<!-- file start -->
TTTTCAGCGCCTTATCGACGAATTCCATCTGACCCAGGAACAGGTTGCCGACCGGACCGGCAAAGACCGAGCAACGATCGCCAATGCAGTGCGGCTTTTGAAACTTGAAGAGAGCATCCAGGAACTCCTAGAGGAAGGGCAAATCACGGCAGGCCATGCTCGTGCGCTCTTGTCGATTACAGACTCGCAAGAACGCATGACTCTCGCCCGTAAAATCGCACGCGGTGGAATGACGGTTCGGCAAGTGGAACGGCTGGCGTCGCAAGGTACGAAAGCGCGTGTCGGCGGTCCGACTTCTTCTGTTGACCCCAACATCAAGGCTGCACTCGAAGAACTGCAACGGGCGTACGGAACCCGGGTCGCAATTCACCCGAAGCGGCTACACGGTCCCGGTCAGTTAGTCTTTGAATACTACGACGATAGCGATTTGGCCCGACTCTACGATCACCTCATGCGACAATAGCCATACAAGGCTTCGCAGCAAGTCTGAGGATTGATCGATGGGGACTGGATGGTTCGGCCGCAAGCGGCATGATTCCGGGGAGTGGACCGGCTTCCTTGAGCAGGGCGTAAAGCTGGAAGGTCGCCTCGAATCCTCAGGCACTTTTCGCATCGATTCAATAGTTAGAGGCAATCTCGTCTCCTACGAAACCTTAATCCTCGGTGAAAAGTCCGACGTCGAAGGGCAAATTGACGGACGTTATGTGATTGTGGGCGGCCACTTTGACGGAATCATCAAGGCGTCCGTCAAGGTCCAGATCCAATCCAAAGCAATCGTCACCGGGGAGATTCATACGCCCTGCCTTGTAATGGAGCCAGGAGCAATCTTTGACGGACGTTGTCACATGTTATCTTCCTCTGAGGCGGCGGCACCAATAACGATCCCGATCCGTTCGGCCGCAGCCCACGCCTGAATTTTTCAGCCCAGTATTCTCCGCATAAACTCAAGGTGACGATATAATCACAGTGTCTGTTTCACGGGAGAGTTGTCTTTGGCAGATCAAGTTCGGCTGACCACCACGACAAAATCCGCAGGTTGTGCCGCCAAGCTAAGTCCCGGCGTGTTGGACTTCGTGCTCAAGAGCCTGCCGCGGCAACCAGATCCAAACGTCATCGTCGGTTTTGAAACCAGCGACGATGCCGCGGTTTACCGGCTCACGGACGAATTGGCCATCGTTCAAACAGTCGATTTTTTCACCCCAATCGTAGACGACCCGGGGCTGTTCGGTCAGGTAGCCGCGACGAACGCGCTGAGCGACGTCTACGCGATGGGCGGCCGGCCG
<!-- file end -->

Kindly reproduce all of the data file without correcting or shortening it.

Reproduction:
TTTTCAGCGCCTTATCGACGAATTCCATCTGACCCAGGAACAGGTTGCCGACCGGACCGGCAAAGACCGAGCAACGATCGCCAATGCAGTGCGGCTTTTGAAACTTGAAGAGAGCATCCAGGAACTCCTAGAGGAAGGGCAAATCACGGCAGGCCATGCTCGTGCGCTCTTGTCGATTACAGACTCGCAAGAACGCATGACTCTCGCCCGTAAAATCGCACGCGGTGGAATGACGGTTCGGCAAGTGGAACGGCTGGCGTCGCAAGGTACGAAAGCGCGTGTCGGCGGTCCGACTTCTTCTGTTGACCCCAACATCAAGGCTGCACTCGAAGAACTGCAACGGGCGTACGGAACCCGGGTCGCAATTCACCCGAAGCGGCTACACGGTCCCGGTCAGTTAGTCTTTGAATACTACGACGATAGCGATTTGGCCCGACTCTACGATCACCTCATGCGACAATAGCCATACAAGGCTTCGCAGCAAGTCTGAGGATTGATCGATGGGGACTGGATGGTTCGGCCGCAAGCGGCATGATTCCGGGGAGTGGACCGGCTTCCTTGAGCAGGGCGTAAAGCTGGAAGGTCGCCTCGAATCCTCAGGCACTTTTCGCATCGATTCAATAGTTAGAGGCAATCTCGTCTCCTACGAAACCTTAATCCTCGGTGAAAAGTCCGACGTCGAAGGGCAAATTGACGGACGTTATGTGATTGTGGGCGGCCACTTTGACGGAATCATCAAGGCGTCCGTCAAGGTCCAGATCCAATCCAAAGCAATCGTCACCGGGGAGATTCATACGCCCTGCCTTGTAATGGAGCCAGGAGCAATCTTTGACGGACGTTGTCACATGTTATCTTCCTCTGAGGCGGCGGCACCAATAACGATCCCGATCCGTTCGGCCGCAGCCCACGCCTGAATTTTTCAGCCCAGTATTCTCCGCATAAACTCAAGGTGACGATATAATCACAGTGTCTGTTTCACGGGAGAGTTGTCTTTGGCAGATCAAGTTCGGCTGACCACCACGACAAAATCCGCAGGTTGTGCCGCCAAGCTAAGTCCCGGCGTGTTGGACTTCGTGCTCAAGAGCCTGCCGCGGCAACCAGATCCAAACGTCATCGTCGGTTTTGAAACCAGCGACGATGCCGCGGTTTACCGGCTCACGGACGAATTGGCCATCGTTCAAACAGTCGATTTTTTCACCCCAATCGTAGACGACCCGGGGCTGTTCGGTCAGGTAGCCGCGACGAACGCGCTGAGCGACGTCTACGCGATGGGCGGCCGGCCG